Valdillez v. Ryan et al

Filing 18

REPORT AND RECOMMENDATION re 1 Petition for Writ of Habeas Corpus : Recommend deny; written objections due w/ 14 days. Signed by Magistrate Judge Glenda E Edmonds on 6/29/10. (KMF) Modified on 6/29/2010 added written opinion (KMF).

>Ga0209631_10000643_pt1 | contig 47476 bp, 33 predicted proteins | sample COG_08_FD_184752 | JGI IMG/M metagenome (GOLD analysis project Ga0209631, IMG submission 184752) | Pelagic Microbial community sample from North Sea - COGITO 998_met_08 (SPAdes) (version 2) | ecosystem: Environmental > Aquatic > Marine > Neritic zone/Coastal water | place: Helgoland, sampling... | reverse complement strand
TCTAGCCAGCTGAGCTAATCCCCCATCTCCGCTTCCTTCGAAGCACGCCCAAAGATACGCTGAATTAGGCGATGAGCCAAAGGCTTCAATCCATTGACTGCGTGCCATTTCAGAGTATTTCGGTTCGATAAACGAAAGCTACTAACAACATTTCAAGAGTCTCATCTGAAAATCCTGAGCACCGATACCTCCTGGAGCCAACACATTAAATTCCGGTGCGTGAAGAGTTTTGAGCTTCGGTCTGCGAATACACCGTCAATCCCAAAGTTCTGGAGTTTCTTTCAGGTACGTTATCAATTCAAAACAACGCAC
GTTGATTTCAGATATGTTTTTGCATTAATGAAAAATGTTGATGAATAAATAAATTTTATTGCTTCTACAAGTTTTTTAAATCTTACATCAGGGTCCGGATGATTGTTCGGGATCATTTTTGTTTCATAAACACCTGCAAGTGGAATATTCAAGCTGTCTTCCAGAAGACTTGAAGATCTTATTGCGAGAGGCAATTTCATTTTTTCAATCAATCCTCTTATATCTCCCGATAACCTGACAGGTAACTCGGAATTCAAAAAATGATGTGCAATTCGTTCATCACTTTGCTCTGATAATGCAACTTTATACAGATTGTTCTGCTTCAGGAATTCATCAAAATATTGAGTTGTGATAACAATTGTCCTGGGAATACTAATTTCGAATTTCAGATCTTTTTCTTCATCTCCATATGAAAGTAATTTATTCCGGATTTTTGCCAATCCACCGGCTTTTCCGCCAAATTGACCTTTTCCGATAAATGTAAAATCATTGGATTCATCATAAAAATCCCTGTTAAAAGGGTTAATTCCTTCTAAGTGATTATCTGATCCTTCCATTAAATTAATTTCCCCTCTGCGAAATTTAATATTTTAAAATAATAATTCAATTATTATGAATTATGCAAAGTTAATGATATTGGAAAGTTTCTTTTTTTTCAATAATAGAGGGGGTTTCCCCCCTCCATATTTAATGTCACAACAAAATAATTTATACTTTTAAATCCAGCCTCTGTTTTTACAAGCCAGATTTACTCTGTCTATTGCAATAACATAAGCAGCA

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1 2 3 4 5 6 7 8 9 10 11 12 13 14 15 16 17 18 19 20 21 22 23 24 25 26 27 28 WO IN THE UNITED STATES DISTRICT COURT FOR THE DISTRICT OF ARIZONA Ephriam Valdillez, Petitioner, vs. Charles Ryan; et al., Respondents. ) ) ) ) ) ) ) ) ) ) ) No. CIV-09-452-TUC-DCB (GEE) REPORT AND RECOMMENDATION On August 19, 2009, Ephriam Valdillez, an inmate1 confined at the Arizona State Prison Complex in Buckeye, Arizona, filed a Petition for Writ of Habeas Corpus pursuant to Title 28, United States Code, Section 2254. (Petition.) Valdillez claims (I) his counsel was ineffective, (II) his guilty plea was not knowing and voluntary, and (III) he has established a sufficient basis for habeas relief. Id. Before the court are the petition and the respondents' answer. Pursuant to the Rules of Practice of this Court, this matter was referred to Magistrate Judge Edmonds for report and recommendation. The Magistrate Judge recommends the District Court, after its independent review of the record, enter an order denying the Petition for Writ of Habeas Corpus. Valdillez' claims are procedurally defaulted. Arizona Department of Corrections' records indicate Valdillez was released from confinement on May 6, 2010. The court presumes he is now serving his period of community supervision. See (Respondent's Answer, Exhibit I); Ariz.Rev.Stat. 13-603(I). 1 1 2 3 4 5 6 7 8 9 10 11 12 13 14 15 16 17 18 19 20 21 22 23 24 25 26 27 28 Summary of the Case On August 31, 2007, Valdillez pleaded guilty to attempted sale of a narcotic drug. (Respondents' answer, p. 2.) He was initially sentenced to a 2-year term of probation, but after violating his probation three times, the trial court eventually sentenced him to a 2.5-year term of imprisonment. Id. The trial court appointed post-conviction relief counsel, but counsel filed notice with the court that he could find no meritorious issues to raise. Id. The trial court then gave Valdillez a 45-day deadline within which to file a petition pro per. Id. When Valdillez failed to file a timely petition, the trial court dismissed the post-conviction relief proceedings on July 17, 2009. Id. On August 19, 2009, Valdillez filed the instant Petition for Writ of Habeas Corpus pursuant to Title 28, United States Code, Section 2254. (Petition.) He claims (I) his counsel was ineffective, (II) his guilty plea was not knowing and voluntary, and (III) he has established a sufficient basis for habeas relief. Id. The respondents filed an answer on January 25, 2010. They concede the petition is timely, but they argue Valdillez' claims are procedurally defaulted. Valdillez did not file a reply. The respondents are correct. Valdillez' claims are procedurally defaulted. Discussion The writ of habeas corpus affords relief to prisoners in custody in violation of the Constitution or laws or treaties of the United States. 28 U.S.C. 2241. If the petitioner is in custody pursuant to the judgment of a state court, the writ shall not be granted unless prior adjudication of the claim (1) resulted in a decision that was contrary to, or involved an unreasonable application of, clearly established Federal law, as determined by the Supreme Court of the United States; or (2) resulted in a decision that was based on an unreasonable determination of the facts in light of the evidence presented in the State court proceeding. 28 U.S.C. 2254(d). -2- 1 2 3 4 5 6 7 8 9 10 11 12 13 14 15 16 17 18 19 20 21 22 23 24 25 26 27 28 A decision is "contrary to" Supreme Court precedent if the "state court confronted a set of facts that are materially indistinguishable from a decision of the Supreme Court and nevertheless arrived at a result different from Supreme Court precedent." Vlasak v. Superior Court of California ex rel. County of Los Angeles, 329 F.3d 683, 687 (9th Cir. 2003). A decision is an "unreasonable application" if "the state court identified the correct legal principles, but applied those principles to the facts of her case in a way that was not only incorrect or clearly erroneous, but objectively unreasonable." Id. Federal review is limited to those issues that have already been fully presented to the state court. This so-called "exhaustion rule" reads in pertinent part as follows: An application for a writ of habeas corpus on behalf of a person in custody pursuant to the judgment of a State court shall not be granted unless it appears that (A) the applicant has exhausted the remedies available in the courts of the State. . . . 28 U.S.C. 2254(b)(1)(A). This rule permits the states "the initial opportunity to pass upon and correct alleged violations of its prisoners' federal rights." Picard v. Connor, 404 U.S. 270, 275 (1971). If the petitioner is in custody pursuant to a judgment imposed by the State of Arizona, he must present his claims to the state appellate court for review. Swoopes v. Sublett, 196 F.3d 1008 (9th Cir. 1999), cert. denied, 529 U.S. 1124 (2000). If state remedies have not been exhausted, the petition may not be granted and should ordinarily be dismissed. See Johnson v. Lewis, 929 F.2d 460, 463 (9th Cir. 1991). In the alternative, the court has the authority to deny on the merits rather than dismiss for failure to exhaust. 28 U.S.C. 2254(b)(2). A claim is "procedurally defaulted" if the state court declined to address the issue on the merits for procedural reasons. Franklin v. Johnson, 290 F.3d 1223, 1230 (9th Cir. 2002). Procedural default also occurs if the claim was not presented to the state court and it is clear the state would now refuse to address the merits of the claim for procedural reasons. Id. A claim that is procedurally defaulted must be denied unless the petitioner can "demonstrate cause for the default and actual prejudice as a result of the alleged violation of federal law, or demonstrate that failure to consider the claims will result in a fundamental miscarriage of justice." Boyd v. -3- 1 2 3 4 5 6 7 8 9 10 11 12 13 14 15 16 17 18 19 20 21 22 23 24 25 26 27 28 Thompson, 147 F.3d 1124, 1126 (9th Cir. 1998). To establish cause, the petitioner must show that some external impediment prevented him from constructing or raising the claim. Coleman v. Thompson, 501 U.S. 722, 753 (1991). The prejudice prong requires the petitioner to show the alleged errors "worked to his actual and substantial disadvantage, infecting [the entire proceeding] with error of constitutional dimension." Murray v. Carrier, 477 U.S. 478, 494 (1986). None of Valdillez' claims were presented to the court of appeals. Accordingly, they were not properly exhausted. (Respondents' answer, p. 6.) Moreover, Valdillez cannot return to state court and exhaust them now because he is precluded from raising them in a subsequent Rule 32 petition. Id.; Ariz.R.Crim.P. 32.2, 32.4; Beaty v. Stewart, 303 F.3d 975, 987 (9th Cir. 2002), cert. Denied, 538 U.S. 1053 (2003). His claims are procedurally defaulted. Valdillez did not file a reply arguing his procedural default should be excused for either cause and prejudice or to avoid a miscarriage of justice. In his petition, he states generally that he failed to present his issues to the court of appeals because of either "probation's threats of revocation" or because the issues were denied by the trial court. (Petition, pp. 6, 7, 8.) Neither of these arguments is sufficient to establish cause for his default. His reference to "probation's threats of revocation" seems to be an argument as to why his guilty plea was not voluntary. He does not explain, however, why he did not raise the voluntariness issue before the trial court and the court of appeals. His reference to the trial court's ruling (dismissing his Rule 32 proceeding) explains in a procedural sense why he did not raise his issues before the appellate court he failed to file a petition before the trial court so he had no issues to appeal. It does not, however, explain what external impediment prevented him from raising his issues in the first place. Valdillez has not established cause for his default. He makes no argument addressing prejudice or miscarriage of justice. Accordingly, his claims must be denied as procedurally defaulted. -4- 1 2 3 4 5 6 7 8 9 10 11 12 13 14 15 16 17 18 19 20 21 22 23 24 25 26 27 28 RECOMMENDATION The Magistrate Judge recommends that the District Court, after its independent review of the record, enter an order DENYING the Petition for Writ of Habeas Corpus. [doc. #1] Valdillez' claims are procedurally defaulted. Pursuant to 28 U.S.C. 636 (b), any party may serve and file written objections within 14 days of being served with a copy of this report and recommendation. If objections are not timely filed, the party's right to de novo review may be waived. See U. S. v. Reyna-Tapia, 328 F.3d 1114, 1121 (9th Cir. 2003) (en banc), cert. denied, 540 U.S. 900 (2003). The Clerk is directed to send a copy of this report and recommendation to the petitioner and the respondents. DATED this 29th day of June, 2010. -5-